Baker & Taylor
Argues that America's foreign policy under the Bush administration has gone astray not only because of incompetence, but also because of misconceptions about world politics, the nature of warfare, democracy, and other so-called "Daydreamer" beliefs.Book News
Kaplan (writer of the "War Stories" column in Slate) criticizes the foreign policy of the George W. Bush administration as having been founded on a few grand misconceptions of American power and America's place in the world. First of all, he declares, the world did not change after September 11th. The nature of power, warfare, and politics among nations remained essentially the same. Furthermore, emerging from the Cold War as the world's "sole superpower" made the United States weaker, not stronger, because there was no longer a threat to keep US allies in line. The United States therefore needed to work harder at diplomacy in order to keep allies on board because it wasn't actually possible to "shock and awe" the world simply through overwhelming military might and advanced military technology. Annotation ©2008 Book News, Inc., Portland, OR (booknews.com)Ingram Publishing Services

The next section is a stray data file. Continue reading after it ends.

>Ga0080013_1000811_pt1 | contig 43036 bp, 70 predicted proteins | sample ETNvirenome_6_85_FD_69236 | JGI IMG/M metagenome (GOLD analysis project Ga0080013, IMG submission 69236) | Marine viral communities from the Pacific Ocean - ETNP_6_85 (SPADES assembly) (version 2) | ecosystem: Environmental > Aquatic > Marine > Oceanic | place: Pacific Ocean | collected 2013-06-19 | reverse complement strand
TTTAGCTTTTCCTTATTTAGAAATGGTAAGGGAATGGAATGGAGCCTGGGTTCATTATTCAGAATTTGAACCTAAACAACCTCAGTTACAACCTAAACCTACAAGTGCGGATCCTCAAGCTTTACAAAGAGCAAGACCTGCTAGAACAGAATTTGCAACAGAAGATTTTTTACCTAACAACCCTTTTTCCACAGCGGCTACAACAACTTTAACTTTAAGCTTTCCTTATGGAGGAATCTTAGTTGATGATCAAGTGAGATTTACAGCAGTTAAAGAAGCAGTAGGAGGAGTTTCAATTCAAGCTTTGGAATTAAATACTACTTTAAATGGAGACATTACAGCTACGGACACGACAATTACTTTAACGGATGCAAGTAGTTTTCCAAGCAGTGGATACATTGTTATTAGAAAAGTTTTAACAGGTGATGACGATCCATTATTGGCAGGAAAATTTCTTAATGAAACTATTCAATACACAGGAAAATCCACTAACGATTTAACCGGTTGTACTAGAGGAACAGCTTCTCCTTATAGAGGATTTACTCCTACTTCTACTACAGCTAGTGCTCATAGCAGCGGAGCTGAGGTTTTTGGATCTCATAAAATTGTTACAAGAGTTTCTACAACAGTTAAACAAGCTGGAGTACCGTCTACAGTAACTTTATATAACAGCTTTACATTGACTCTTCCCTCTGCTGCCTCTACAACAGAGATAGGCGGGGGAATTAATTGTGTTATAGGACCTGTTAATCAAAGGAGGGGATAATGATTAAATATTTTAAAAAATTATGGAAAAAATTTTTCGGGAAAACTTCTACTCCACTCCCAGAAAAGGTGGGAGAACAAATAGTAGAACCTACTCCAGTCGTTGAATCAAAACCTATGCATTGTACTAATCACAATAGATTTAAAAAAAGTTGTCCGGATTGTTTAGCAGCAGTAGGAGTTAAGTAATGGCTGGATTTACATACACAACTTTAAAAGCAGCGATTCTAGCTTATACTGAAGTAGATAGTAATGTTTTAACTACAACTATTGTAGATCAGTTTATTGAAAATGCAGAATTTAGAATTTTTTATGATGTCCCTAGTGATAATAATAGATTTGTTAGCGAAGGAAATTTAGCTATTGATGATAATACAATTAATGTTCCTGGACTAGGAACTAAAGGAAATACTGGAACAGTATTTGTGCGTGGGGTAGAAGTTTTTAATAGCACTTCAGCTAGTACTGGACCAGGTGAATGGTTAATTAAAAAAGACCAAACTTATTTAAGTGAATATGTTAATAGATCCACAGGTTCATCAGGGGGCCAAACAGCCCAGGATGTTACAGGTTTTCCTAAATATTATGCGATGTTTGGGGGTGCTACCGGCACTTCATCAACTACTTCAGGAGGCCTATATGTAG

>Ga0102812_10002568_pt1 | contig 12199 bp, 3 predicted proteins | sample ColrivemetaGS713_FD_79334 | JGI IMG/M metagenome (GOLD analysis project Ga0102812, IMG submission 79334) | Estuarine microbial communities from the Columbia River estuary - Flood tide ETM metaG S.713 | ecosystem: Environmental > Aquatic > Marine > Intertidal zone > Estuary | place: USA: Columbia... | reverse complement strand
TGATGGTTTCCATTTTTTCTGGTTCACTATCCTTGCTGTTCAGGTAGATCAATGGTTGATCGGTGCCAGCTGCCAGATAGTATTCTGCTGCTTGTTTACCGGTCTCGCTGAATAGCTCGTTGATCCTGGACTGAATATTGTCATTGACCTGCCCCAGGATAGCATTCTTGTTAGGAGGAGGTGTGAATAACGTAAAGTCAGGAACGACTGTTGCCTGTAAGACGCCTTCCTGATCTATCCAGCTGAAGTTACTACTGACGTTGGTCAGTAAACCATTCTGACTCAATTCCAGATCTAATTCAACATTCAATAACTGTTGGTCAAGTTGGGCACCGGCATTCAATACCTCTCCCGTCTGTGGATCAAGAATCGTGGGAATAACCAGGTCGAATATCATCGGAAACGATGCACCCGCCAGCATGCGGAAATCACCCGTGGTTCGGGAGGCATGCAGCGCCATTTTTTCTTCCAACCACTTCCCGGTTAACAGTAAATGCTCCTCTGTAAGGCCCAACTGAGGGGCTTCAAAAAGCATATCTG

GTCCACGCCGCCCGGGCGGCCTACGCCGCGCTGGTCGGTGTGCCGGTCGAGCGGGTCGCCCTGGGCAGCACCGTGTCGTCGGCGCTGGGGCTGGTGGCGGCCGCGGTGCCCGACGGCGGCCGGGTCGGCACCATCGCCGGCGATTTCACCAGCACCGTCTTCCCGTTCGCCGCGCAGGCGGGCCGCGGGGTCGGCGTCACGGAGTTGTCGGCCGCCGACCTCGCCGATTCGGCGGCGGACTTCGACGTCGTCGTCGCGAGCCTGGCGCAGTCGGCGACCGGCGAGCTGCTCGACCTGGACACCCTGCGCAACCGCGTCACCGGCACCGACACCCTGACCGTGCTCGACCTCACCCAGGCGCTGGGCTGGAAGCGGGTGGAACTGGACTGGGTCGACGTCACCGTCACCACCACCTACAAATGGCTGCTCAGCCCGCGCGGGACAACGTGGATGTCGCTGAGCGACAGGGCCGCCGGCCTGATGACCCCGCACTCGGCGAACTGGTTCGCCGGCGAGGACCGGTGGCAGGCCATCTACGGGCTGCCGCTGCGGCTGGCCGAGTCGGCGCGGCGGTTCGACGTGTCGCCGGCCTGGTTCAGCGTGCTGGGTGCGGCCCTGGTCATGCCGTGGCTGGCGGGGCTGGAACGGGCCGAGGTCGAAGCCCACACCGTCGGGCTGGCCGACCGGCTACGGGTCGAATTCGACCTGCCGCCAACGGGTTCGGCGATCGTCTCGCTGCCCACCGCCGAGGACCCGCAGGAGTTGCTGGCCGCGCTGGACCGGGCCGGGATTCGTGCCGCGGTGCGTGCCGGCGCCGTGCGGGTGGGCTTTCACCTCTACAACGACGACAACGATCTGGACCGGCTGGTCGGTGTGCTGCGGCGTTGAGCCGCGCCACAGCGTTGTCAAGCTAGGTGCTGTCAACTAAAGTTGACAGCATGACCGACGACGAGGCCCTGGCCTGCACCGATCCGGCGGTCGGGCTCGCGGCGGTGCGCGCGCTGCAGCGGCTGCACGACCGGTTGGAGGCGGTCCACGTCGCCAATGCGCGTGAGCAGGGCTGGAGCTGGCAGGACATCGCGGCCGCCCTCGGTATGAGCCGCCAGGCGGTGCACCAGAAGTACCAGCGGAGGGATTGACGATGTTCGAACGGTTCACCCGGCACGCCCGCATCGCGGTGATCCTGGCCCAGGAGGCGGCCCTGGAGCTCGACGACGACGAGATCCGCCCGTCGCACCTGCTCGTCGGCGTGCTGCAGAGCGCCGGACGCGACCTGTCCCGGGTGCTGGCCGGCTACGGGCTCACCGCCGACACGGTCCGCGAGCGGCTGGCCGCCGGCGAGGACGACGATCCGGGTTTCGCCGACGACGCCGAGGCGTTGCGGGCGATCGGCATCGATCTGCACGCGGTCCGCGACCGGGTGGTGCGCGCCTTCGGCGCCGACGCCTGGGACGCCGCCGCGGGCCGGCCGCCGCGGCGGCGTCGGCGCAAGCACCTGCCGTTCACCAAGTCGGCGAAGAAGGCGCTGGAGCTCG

America's power is in decline, its allies alienated, its soldiers trapped in a war that even generals regard as unwinnable. What has happened these past few years is well known. Why it happened continues to puzzle. Celebrated Slate columnist Fred Kaplan explains the grave misconceptions that enabled George W. Bush and his aides to get so far off track, and traces the genesis and evolution of these ideas from the era of Nixon through Reagan to the present day.Baker
The author of the "War Stories" column in Slate argues that America's foreign policy under the Bush administration has gone astray not only because of incompetence, but also because of misconceptions about world politics, the lessons of history, the nature of warfare, democracy, and other so-called "Daydreamer" beliefs.